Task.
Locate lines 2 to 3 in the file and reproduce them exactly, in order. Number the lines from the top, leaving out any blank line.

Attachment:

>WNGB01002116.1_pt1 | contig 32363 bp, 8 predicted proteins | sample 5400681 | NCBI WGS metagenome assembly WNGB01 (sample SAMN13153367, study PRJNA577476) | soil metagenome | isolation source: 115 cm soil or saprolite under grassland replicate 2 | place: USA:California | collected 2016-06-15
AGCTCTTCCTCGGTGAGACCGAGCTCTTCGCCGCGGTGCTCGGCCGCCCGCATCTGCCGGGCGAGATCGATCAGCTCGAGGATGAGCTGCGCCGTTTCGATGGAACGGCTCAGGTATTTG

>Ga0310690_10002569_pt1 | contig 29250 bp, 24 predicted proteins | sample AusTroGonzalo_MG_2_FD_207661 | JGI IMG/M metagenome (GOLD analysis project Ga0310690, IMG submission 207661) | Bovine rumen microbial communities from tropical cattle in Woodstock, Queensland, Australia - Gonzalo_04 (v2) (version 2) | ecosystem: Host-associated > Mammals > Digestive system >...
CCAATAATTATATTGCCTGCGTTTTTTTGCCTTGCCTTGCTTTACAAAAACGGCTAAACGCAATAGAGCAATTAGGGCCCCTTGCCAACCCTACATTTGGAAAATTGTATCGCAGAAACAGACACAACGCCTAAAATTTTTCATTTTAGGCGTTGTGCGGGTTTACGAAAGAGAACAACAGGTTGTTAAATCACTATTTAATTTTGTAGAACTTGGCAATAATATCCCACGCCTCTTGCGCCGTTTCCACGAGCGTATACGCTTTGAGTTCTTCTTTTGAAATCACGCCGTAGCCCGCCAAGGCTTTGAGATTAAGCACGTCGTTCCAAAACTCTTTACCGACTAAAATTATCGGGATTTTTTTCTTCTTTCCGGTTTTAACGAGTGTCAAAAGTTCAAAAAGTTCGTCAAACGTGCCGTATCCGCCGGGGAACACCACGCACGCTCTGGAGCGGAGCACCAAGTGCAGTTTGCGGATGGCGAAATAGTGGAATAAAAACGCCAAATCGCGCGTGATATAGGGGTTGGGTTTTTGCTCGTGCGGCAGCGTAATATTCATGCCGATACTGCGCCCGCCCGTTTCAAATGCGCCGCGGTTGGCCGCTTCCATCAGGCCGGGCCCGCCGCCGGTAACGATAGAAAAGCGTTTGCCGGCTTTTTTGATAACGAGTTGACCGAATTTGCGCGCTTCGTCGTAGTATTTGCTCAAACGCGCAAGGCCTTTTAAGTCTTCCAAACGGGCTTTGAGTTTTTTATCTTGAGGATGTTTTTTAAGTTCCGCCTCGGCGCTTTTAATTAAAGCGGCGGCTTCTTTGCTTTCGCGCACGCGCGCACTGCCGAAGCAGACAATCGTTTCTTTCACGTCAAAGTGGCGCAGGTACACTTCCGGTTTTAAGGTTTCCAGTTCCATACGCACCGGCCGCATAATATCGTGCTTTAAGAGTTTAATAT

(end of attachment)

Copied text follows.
AGCTCTTCCTCGGTGAGACCGAGCTCTTCGCCGCGGTGCTCGGCCGCCCGCATCTGCCGGGCGAGATCGATCAGCTCGAGGATGAGCTGCGCCGTTTCGATGGAACGGCTCAGGTATTTG

>Ga0310690_10002569_pt1 | contig 29250 bp, 24 predicted proteins | sample AusTroGonzalo_MG_2_FD_207661 | JGI IMG/M metagenome (GOLD analysis project Ga0310690, IMG submission 207661) | Bovine rumen microbial communities from tropical cattle in Woodstock, Queensland, Australia - Gonzalo_04 (v2) (version 2) | ecosystem: Host-associated > Mammals > Digestive system >...